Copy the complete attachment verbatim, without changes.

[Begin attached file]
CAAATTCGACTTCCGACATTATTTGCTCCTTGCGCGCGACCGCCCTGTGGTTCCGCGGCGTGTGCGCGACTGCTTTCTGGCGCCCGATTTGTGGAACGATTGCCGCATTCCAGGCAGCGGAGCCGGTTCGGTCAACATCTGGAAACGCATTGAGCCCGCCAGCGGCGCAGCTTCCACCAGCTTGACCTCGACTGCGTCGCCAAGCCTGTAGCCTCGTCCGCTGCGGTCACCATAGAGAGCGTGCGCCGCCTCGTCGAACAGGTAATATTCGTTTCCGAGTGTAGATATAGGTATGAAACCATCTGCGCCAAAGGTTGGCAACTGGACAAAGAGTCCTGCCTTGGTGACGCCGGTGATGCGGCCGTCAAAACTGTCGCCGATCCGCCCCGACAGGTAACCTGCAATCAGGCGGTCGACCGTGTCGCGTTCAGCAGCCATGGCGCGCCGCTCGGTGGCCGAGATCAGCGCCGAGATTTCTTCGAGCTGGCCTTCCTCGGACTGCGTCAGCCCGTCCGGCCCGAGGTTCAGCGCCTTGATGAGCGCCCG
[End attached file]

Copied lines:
CAAATTCGACTTCCGACATTATTTGCTCCTTGCGCGCGACCGCCCTGTGGTTCCGCGGCGTGTGCGCGACTGCTTTCTGGCGCCCGATTTGTGGAACGATTGCCGCATTCCAGGCAGCGGAGCCGGTTCGGTCAACATCTGGAAACGCATTGAGCCCGCCAGCGGCGCAGCTTCCACCAGCTTGACCTCGACTGCGTCGCCAAGCCTGTAGCCTCGTCCGCTGCGGTCACCATAGAGAGCGTGCGCCGCCTCGTCGAACAGGTAATATTCGTTTCCGAGTGTAGATATAGGTATGAAACCATCTGCGCCAAAGGTTGGCAACTGGACAAAGAGTCCTGCCTTGGTGACGCCGGTGATGCGGCCGTCAAAACTGTCGCCGATCCGCCCCGACAGGTAACCTGCAATCAGGCGGTCGACCGTGTCGCGTTCAGCAGCCATGGCGCGCCGCTCGGTGGCCGAGATCAGCGCCGAGATTTCTTCGAGCTGGCCTTCCTCGGACTGCGTCAGCCCGTCCGGCCCGAGGTTCAGCGCCTTGATGAGCGCCCG